According to a recent report, a computer model can pass with flying colors a test used to differentiate between online human and bot users, namely, the CAPTCHA codes.
CAPTCHAs or the Completely Automated Public Turing Test To Tell Computer and Humans Apart is a key test whose purpose is made evident by the name itself. Be it through a series of jumbled letters and numbers, squiggly words, or in some cases images or math, these should help distinguish bot users from the real internet surfers.
However, a computer model is reportedly capable of “fooling” the system as it can allegedly solve a CAPTCHA just as a human would.
New Paper, Old Computer Model
The CAPTCHA-cracking algorithm is not actually a new invention, as the first reports about this achievement emerged back in 2013. However, although four years have passed since then, it was only earlier this week, on October 26, that the developers released a paper explaining how they were able to do it.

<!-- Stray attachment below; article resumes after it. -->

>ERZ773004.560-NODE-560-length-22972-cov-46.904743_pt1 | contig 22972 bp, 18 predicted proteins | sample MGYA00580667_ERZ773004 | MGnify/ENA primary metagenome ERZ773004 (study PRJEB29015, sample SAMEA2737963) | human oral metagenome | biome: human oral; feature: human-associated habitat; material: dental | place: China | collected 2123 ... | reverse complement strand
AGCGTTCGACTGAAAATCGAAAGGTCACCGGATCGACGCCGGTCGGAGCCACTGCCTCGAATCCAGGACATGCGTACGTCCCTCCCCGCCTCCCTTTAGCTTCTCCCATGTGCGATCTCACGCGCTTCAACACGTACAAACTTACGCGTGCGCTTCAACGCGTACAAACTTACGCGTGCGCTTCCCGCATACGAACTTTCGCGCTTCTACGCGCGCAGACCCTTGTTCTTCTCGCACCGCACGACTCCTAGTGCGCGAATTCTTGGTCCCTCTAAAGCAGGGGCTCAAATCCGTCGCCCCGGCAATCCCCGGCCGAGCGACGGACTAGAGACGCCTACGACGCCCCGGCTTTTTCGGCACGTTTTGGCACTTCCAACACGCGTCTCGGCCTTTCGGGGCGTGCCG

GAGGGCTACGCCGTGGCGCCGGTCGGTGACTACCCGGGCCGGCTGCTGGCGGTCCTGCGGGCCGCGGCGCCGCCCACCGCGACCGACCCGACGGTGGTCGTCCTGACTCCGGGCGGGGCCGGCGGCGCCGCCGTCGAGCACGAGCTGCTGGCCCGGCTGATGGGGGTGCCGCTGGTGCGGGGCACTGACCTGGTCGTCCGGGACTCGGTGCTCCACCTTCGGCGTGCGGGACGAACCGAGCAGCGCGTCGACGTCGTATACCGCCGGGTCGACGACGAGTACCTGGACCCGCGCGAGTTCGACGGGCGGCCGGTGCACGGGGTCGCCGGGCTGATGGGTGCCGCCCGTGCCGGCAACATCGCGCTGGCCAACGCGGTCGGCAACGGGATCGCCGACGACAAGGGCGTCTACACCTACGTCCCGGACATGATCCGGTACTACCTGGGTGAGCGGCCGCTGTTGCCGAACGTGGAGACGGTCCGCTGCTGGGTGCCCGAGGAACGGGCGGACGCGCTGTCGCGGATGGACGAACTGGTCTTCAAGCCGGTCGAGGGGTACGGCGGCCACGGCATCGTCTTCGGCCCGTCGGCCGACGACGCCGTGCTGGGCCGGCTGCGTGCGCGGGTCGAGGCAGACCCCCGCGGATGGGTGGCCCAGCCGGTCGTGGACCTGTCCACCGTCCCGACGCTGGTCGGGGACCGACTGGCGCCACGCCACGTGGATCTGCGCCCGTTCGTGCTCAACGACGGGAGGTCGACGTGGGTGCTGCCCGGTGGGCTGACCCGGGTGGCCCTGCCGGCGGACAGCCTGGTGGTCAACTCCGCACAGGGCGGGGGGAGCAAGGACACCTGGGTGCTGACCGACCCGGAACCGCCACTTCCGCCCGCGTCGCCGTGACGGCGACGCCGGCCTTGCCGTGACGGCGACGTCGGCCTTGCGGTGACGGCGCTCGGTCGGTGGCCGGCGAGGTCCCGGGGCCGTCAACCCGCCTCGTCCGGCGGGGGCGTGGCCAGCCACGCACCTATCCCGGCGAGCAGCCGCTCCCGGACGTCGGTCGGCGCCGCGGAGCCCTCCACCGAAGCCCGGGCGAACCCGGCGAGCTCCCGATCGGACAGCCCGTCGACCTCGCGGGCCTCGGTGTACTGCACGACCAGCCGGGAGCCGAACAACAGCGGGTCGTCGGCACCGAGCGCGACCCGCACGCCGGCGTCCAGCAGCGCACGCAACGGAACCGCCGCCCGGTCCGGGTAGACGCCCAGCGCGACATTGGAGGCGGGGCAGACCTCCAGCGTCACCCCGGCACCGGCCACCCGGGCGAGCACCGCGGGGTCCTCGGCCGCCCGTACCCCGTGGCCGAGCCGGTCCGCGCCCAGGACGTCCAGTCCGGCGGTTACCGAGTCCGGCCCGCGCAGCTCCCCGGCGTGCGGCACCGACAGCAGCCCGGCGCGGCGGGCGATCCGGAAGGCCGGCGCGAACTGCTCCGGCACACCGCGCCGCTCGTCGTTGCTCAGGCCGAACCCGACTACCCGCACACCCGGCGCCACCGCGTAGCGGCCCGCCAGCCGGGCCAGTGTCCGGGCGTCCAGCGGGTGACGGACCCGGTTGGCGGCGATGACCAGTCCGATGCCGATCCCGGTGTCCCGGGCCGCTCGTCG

According to this, the CAPTCHA-defeating model is based on “contour continuity” and is simpler than a neural network. Namely, it can seemingly distinguish the edges of an object even if another one blocks it. Thanks to this, the model can reportedly recognize characters even when they overlap each other.
This new approach to breaking CAPTCHAs was called the Recursive Cortical Network. It was shown to work better than other methods and also with less training.
According to the paper, the computer model “was able to solve reCAPTCHAs at an accuracy rate of 66.6% …, BotDetect at 64.4%, Yahoo at 57.4% and PayPal at 57.1%.”
Still, the study team points out that their algorithm is less about cracking the CAPTCHA and more about developing robots that can “visualize” just as we humans do.
The future implications of this research are still unclear at the moment. However, as the team itself points out, CAPTCHA codes have been replaced by re-CAPTCHAs or other more advanced tests that can help tell the difference between bots and humans.
Still, specialists believe that as artificial intelligence becomes smarter, so too will the tests and challenges evolve.
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